— In Doublet and Hose - A Story for Girls • Lucy Foster Madison

... swords, and such like instruments of Iron. They take these and quench them on human flesh. They pluck out their nailes for the most part in this sort. They putt a redd coale of fire uppon it, and when it is swolen bite it out with their teeth. After they stop the blood with a brand which by litle and litle drawes the veines the one after another from off the fingers, and when they draw all as much as they can, they cutt it with peeces of redd hott Iron; they squeeze ...
— Voyages of Peter Esprit Radisson • Peter Esprit Radisson

... hesitate to add that it is doubtful if a big liner would stop to help a small fishing-boat sending off distress signals, or even would turn about to help one which she herself had cut down as it lay in her path without a light. He was strong in his affirmation that ...
— The Loss of the SS. Titanic • Lawrence Beesley

... Hadrian. He not seem like the other men she know; but he have a sharp look, he is smooth in the face, and he smile kind like a woman. P'tite Louison, she give him her hand, and they run away, and every one stop to look. It is a gran' sight. M'sieu' Hadrian laugh, and his teeth shine, and the ladies say things of him, and he tell P'tite Louison that she look ver' fine, and walk like a queen. I am there that day, and I see all, and I think it dam good. I say: ...
— The Judgment House • Gilbert Parker

... purposes, or how far are they perverted into contrivances for affording relief to the classes who can afford to pay for education? How—But this paper is already too long, and, if I begin, I may find it hard to stop asking questions of this kind, which after all are worthy only of the ...
— Critiques and Addresses • Thomas Henry Huxley

... numbers of my countrymen have died by cold and hunger, perished for want of the common necessaries of life! I have seen it! This, sir, is the boasted British clemency! I myself had well nigh perished under it. The New England people can have no idea of such barbarous policy. Nothing can stop such treatment but retaliation. I ever despised private revenge, but that of the public must be in this case, both just and necessary; it is due to the manes of our murdered countrymen, and that alone can protect the survivors in the like situation. Rather ...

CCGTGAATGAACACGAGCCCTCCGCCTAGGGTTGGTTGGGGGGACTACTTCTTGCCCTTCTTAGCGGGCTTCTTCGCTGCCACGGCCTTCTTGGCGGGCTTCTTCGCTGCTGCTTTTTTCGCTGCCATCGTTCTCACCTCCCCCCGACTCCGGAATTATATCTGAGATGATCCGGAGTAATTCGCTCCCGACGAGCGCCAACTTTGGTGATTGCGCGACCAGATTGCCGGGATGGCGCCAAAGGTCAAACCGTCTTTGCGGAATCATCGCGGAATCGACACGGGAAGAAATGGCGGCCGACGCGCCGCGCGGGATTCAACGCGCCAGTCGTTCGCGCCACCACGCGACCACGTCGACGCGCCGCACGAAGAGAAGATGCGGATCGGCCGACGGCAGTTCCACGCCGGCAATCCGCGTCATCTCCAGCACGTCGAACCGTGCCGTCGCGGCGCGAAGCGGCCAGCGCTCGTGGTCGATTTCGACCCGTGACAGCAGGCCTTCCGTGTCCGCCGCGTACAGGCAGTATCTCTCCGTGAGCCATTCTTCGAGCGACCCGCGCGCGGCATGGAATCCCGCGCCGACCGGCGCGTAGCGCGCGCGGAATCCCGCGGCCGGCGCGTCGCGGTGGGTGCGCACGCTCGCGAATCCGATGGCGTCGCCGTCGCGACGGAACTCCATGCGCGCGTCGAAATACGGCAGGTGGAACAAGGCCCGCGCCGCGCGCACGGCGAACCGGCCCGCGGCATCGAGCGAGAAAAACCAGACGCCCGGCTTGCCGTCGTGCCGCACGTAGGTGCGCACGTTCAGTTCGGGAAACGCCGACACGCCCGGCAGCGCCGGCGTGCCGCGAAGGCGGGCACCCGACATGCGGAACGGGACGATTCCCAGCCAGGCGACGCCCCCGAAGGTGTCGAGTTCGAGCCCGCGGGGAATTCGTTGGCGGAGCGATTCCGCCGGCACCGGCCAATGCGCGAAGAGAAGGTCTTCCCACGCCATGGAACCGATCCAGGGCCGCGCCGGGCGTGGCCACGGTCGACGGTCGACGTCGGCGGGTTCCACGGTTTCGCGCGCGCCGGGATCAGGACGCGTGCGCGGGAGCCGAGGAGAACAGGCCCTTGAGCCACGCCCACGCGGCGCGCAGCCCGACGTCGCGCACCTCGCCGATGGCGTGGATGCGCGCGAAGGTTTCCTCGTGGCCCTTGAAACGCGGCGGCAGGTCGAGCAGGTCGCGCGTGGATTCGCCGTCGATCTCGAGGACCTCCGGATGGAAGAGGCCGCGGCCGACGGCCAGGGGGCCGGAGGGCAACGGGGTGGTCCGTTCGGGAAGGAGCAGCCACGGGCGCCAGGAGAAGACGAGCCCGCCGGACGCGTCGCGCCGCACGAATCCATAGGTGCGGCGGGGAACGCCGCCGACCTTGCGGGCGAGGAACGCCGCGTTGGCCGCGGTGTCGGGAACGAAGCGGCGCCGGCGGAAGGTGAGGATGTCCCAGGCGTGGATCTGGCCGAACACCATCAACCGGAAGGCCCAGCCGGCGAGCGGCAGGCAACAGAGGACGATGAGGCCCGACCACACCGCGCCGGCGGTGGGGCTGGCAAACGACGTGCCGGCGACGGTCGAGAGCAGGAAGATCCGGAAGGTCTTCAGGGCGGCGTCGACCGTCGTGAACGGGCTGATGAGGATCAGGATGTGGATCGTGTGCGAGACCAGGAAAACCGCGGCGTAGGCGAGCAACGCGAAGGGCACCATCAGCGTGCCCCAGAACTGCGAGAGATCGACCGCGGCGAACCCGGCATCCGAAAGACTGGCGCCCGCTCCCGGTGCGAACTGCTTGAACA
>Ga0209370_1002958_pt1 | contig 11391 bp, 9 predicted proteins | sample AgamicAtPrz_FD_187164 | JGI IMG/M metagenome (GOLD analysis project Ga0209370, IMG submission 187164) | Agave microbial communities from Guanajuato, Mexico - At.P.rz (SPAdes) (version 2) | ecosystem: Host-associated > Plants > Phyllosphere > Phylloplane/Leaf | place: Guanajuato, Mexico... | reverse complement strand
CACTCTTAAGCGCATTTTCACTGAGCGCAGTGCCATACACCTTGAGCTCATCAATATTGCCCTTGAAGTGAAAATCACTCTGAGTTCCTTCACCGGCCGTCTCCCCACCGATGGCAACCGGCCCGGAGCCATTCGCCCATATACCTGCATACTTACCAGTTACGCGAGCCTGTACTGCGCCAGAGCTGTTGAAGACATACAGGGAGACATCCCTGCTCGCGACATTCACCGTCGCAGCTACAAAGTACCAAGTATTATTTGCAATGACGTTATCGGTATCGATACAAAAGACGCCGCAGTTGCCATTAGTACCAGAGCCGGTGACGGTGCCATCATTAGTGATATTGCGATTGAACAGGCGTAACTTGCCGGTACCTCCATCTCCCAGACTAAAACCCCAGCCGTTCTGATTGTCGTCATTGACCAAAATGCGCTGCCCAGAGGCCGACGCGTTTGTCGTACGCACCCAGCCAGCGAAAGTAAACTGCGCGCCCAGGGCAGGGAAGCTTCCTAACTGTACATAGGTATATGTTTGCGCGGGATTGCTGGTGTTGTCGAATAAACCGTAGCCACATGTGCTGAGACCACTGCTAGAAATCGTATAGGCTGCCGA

— American Prisoners of the Revolution • Danske Dandridge

... lost her nerve when she saw the light leap into his eyes. "To see whether you were dead or not," she revised hastily, "so mommie would stop worrying about you. Mommie has pestered the life out of me for the last month, thinking you might be sick or hurt or something. So—I was riding up this ...
— The Ranch at the Wolverine • B. M. Bower

... or all of them in the dead languages, which could not have been particularly intelligible to a large part of the audience. During these readings there were frequent interpellations, as the French call such interruptions, something like these: "That will do, sir!" or "You had better stop, sir!" —always, I noticed, with the sir at the end of the remark. With us it would have been "Dry up!" or "Hold on!" At last came forward the young poet of the occasion, who read an elaborate poem, "Savonarola," ...
— The Autocrat of the Breakfast-Table • Oliver Wendell Holmes, Sr. (The Physician and Poet not the Jurist)

... this conveyance occupied seven hours, and he was obliged to wait five more at that village station which was the nearest point at which he could meet the train which went from Terni to Rome. Only parliamentary trains stop at such obscure places; and this one seemed to him slower even than the diligence had been. It was crammed with country lads going to the conscription levy in the capital: some of them drunk, some of them noisy and quarrelsome, some in tears, some silent and sullen, all of them ...
— The Waters of Edera • Louise de la Rame, a.k.a. Ouida

... "Stop it!" cried Cope. "I've had about all I can stand. If you want to live in peace, as you sometimes say, do your share ...
— Bertram Cope's Year • Henry Blake Fuller

... methodically arranging some small articles displaced by the return of the book. "Well," she said, suddenly, "you don't tell me what mother had to say. Of course, as you came home earlier than you expected, you had time to stop THERE—only four doors ...
— The Argonauts of North Liberty • Bret Harte

... centre of the place of audience. "It is many a long year since I listened to old Neil at Inver, and, to say truth, spent a night with him over pancakes and Athole brose; and I never expected to hear his match again in my lifetime. But stop—the curtain rises." ...
— St. Ronan's Well • Sir Walter Scott